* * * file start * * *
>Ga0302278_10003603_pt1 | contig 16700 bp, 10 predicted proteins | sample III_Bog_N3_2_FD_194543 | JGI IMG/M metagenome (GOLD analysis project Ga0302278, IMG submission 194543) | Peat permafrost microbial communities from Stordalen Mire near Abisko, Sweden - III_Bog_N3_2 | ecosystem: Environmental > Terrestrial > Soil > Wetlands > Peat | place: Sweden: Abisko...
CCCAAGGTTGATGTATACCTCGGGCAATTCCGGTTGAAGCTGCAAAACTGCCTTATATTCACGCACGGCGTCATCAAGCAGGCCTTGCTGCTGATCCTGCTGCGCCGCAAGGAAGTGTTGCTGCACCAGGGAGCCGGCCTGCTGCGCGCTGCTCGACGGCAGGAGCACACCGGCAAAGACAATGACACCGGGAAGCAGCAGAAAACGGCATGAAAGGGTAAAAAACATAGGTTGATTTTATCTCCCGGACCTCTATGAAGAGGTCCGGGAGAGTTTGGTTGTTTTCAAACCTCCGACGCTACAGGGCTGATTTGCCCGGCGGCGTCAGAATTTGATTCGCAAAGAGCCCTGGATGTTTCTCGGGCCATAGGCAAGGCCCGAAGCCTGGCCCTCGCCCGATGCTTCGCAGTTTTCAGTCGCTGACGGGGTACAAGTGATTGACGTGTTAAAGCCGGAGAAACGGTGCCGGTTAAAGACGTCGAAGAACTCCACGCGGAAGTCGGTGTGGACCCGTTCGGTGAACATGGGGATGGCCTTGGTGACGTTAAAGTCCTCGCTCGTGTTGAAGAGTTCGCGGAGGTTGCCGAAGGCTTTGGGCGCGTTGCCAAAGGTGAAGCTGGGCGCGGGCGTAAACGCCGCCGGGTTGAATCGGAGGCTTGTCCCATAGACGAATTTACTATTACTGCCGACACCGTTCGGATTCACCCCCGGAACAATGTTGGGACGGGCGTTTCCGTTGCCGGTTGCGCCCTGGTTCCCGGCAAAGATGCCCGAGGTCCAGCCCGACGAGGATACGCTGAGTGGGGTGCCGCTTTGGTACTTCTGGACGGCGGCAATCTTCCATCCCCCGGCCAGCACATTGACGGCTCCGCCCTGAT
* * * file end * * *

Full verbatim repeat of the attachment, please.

>Ga0302278_10003603_pt1 | contig 16700 bp, 10 predicted proteins | sample III_Bog_N3_2_FD_194543 | JGI IMG/M metagenome (GOLD analysis project Ga0302278, IMG submission 194543) | Peat permafrost microbial communities from Stordalen Mire near Abisko, Sweden - III_Bog_N3_2 | ecosystem: Environmental > Terrestrial > Soil > Wetlands > Peat | place: Sweden: Abisko...
CCCAAGGTTGATGTATACCTCGGGCAATTCCGGTTGAAGCTGCAAAACTGCCTTATATTCACGCACGGCGTCATCAAGCAGGCCTTGCTGCTGATCCTGCTGCGCCGCAAGGAAGTGTTGCTGCACCAGGGAGCCGGCCTGCTGCGCGCTGCTCGACGGCAGGAGCACACCGGCAAAGACAATGACACCGGGAAGCAGCAGAAAACGGCATGAAAGGGTAAAAAACATAGGTTGATTTTATCTCCCGGACCTCTATGAAGAGGTCCGGGAGAGTTTGGTTGTTTTCAAACCTCCGACGCTACAGGGCTGATTTGCCCGGCGGCGTCAGAATTTGATTCGCAAAGAGCCCTGGATGTTTCTCGGGCCATAGGCAAGGCCCGAAGCCTGGCCCTCGCCCGATGCTTCGCAGTTTTCAGTCGCTGACGGGGTACAAGTGATTGACGTGTTAAAGCCGGAGAAACGGTGCCGGTTAAAGACGTCGAAGAACTCCACGCGGAAGTCGGTGTGGACCCGTTCGGTGAACATGGGGATGGCCTTGGTGACGTTAAAGTCCTCGCTCGTGTTGAAGAGTTCGCGGAGGTTGCCGAAGGCTTTGGGCGCGTTGCCAAAGGTGAAGCTGGGCGCGGGCGTAAACGCCGCCGGGTTGAATCGGAGGCTTGTCCCATAGACGAATTTACTATTACTGCCGACACCGTTCGGATTCACCCCCGGAACAATGTTGGGACGGGCGTTTCCGTTGCCGGTTGCGCCCTGGTTCCCGGCAAAGATGCCCGAGGTCCAGCCCGACGAGGATACGCTGAGTGGGGTGCCGCTTTGGTACTTCTGGACGGCGGCAATCTTCCATCCCCCGGCCAGCACATTGACGGCTCCGCCCTGAT